One of the perennial realities of campaign politics is the inevitable trajectory candidates take when moving from obscure also-ran to emergent underdog to front-runner: the higher the profile, the greater the scrutiny, and the added importance of “oppo” research. Many media observers have noted, in the wake of Wednesday’s Republican presidential primary debate in Arizona, that Rick Santorum was besieged by his opponents with attacks based on his voting record in the US Senate.
The primary thrust of the charge: While campaigning as a principled, uncompromising champion of cultural conservatism, Santorum’s voting record reveals a pattern of votes on policy that contradict his avowed platform, sometimes in stark ways. This exchange from the debate provides a prime example:
In the immediate term, this problem requires Santorum to manage the apparent inconsistencies between his current rhetoric and his past record. More broadly, this is yet another example of the challenges faced by current and former members of Congress who run for the presidency — ironically, the more experience you have, the greater the paper trail from which opponents can cull decontextualized bits of business to form the basis of an attack. But for me, the most important consequence of this phenomenon is the continuing assault on collaborative negotiation and compromise that resides at the heart of deliberative democracy.
President Obama has begun using a variation on his "Change" slogan, "Change Is..."
Recently President Obama has rolled out his new campaign tagline, “Change Is…” Obama is making an attempt to answer questions from the opposite side of the political spectrum. Many conservatives have been known to ask “Where is the Change?” This is a trend that began very shortly after President Obama took office. It will be very interesting to see how much traction the new “Change Is” approach will get and if it will catch on with supporters and later with the wider electorate. An example of Obama’s new tactic comes across much more pro-active than previous mentions of his own record, “Change is the decision we made to rescue the auto company from collapse, even when some politicians were saying we should let Detroit go bankrupt.” Instead of running from actions and decisions that seemed absolutely necessary when being undertaken, he is pointing out how bold they may be considered.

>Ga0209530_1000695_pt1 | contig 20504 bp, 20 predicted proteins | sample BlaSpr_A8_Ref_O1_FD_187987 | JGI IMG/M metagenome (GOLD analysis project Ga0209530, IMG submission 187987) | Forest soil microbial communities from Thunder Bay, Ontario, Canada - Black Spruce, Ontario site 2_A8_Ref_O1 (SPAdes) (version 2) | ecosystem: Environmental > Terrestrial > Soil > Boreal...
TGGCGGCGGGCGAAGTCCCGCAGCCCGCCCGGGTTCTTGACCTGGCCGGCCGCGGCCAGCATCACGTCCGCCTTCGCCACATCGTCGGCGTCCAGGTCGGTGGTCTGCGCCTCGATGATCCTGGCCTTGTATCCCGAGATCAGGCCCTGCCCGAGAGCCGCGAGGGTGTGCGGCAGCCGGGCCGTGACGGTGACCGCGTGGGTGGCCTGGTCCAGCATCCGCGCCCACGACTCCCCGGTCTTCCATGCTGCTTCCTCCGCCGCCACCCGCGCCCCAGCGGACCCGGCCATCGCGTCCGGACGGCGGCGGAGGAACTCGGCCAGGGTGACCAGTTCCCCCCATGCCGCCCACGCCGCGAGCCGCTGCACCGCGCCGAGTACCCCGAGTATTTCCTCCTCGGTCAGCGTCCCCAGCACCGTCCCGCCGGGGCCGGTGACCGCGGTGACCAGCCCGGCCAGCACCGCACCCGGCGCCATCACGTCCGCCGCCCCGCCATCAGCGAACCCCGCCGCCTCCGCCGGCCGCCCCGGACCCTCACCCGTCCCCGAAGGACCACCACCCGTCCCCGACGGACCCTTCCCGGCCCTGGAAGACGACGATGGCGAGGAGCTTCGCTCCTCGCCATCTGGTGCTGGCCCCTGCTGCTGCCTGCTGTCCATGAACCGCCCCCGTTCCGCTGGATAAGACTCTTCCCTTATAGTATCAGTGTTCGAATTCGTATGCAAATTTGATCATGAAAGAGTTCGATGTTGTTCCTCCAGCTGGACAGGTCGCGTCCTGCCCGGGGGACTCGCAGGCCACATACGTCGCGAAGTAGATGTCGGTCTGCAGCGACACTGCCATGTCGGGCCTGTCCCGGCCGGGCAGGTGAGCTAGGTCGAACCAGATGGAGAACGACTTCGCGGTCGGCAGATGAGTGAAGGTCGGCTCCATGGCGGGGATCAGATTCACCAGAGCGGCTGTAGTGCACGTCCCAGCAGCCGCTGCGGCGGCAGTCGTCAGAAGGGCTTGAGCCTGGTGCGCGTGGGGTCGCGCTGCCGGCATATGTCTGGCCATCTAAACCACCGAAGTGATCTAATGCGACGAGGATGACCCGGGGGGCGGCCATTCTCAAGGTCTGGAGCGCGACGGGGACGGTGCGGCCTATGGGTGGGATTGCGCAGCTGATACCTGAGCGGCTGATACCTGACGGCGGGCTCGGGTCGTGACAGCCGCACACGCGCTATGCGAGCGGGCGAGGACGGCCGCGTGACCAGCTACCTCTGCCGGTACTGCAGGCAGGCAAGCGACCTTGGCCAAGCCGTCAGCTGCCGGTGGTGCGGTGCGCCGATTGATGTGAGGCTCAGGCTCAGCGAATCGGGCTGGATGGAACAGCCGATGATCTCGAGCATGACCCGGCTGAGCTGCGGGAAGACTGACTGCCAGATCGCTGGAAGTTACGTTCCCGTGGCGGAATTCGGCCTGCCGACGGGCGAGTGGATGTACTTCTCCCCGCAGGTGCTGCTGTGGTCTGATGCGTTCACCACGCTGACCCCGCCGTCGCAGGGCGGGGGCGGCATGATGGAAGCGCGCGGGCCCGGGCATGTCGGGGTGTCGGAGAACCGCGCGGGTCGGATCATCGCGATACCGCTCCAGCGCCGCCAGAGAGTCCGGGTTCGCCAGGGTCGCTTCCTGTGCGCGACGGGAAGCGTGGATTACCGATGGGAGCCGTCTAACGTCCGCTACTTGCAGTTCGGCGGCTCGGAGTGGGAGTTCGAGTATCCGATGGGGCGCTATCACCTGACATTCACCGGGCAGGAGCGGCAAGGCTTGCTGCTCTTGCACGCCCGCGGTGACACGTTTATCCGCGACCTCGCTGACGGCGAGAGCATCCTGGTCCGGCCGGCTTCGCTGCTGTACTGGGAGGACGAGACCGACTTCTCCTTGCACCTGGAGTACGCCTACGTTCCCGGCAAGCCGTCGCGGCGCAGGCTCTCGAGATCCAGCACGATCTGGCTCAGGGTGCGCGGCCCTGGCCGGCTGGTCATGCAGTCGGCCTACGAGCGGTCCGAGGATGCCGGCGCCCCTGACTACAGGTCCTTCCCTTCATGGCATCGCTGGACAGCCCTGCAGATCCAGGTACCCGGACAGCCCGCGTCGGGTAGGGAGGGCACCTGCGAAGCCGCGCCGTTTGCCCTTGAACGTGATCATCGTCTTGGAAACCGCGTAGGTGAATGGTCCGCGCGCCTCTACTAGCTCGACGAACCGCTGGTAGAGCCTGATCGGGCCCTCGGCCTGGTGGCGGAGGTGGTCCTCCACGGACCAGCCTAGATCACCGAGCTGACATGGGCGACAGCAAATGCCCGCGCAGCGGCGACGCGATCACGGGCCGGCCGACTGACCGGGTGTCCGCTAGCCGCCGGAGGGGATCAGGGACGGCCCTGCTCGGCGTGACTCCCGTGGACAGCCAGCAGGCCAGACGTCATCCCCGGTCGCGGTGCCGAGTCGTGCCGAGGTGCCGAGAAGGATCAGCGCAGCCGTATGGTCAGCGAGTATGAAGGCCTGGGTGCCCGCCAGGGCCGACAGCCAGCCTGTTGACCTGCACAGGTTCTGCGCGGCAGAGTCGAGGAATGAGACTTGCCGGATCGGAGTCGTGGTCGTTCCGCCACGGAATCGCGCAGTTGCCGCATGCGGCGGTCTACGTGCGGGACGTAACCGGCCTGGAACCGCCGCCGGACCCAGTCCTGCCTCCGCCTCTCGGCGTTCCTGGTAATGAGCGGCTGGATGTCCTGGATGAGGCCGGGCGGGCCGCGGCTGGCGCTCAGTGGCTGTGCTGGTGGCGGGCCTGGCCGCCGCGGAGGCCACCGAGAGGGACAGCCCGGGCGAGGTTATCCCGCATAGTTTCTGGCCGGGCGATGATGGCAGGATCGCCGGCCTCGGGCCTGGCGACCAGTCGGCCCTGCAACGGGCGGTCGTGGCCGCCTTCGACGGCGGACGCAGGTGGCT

Herman Cain’s meteoric rise and fall in the GOP presidential nomination race will be a subject of sustained inquiry for some time. Chris Cillizza does some early prognosticating for the Washington Post over who is likely to benefit if and when (likely when) Cain withdraws in the wake of the Ginger White extramarital affair story that broke Monday.
But some larger questions require some attention, beyond the inevitable “he said / she said” and the “how does this affect the horse race?” chat. We ought to consider how a Herman Cain candidacy got as far as it did, given its unconventional candidate and campaign approach.
One of the things the Denizens are thankful for this holiday season is Factcheck.org, sponsored by the Annenberg Public Policy Center. It is perhaps the best nonpartisan fact-checking institution out there. When it comes to something like a campaign debate, their services are vital. Do be sure to check them out regularly (like we do — they’re on our blogroll! See the menu to your right.)
Clearly, a number of linked circumstances (public stumbles by Rick Perry and Herman Cain; perpetual lukewarm support of Mitt Romney; a media blitz last weekend) have led to former Speaker Newt Gingrich’s new frontrunner status in the GOP presidential primary race.
As evidence of the relationship between ephemeral audience preferences and media agenda-setting, my friend Eric Ostermeier, a political scientist at the University of Minnesota’s Humphrey School of Public Affairs, has released an illuminating content analysis of last night’s GOP debate. Frontrunners get more talk-time, potentially perpetuating their frontrunner status by framing them as such (unless they commit a serious gaffe, provide a generally unimpressive performance, or… what was that third thing?).
Smart Politics is a great nonpartisan site for research and analysis… it’s on our blogroll! You should read it.
Republican candidates debate national security issues at CNN debate in Washington, D.C. on November 22, 2011.
In CNN’s Republican debate on national security issues, there was a point where issues of immigration and education came into the discussion. The latest entrant to the frontrunner spot slightly ahead of Mitt Romney, Newt Gingrich, said the U.S. should have a visa attached to every math and science degree to assure foreign graduates stay. While this is a nice sentiment, it brings up the question of how the Republicans as well as the rest of the political establishment in the United States really feels about education.
Note: The views of the Political Denizens, their guest contributors and visitors do not reflect those of Augustana College. The Denizens are thankful to the College for providing them with resources and an outlet for their observations and commentary in the spirit of academic freedom and free public speech.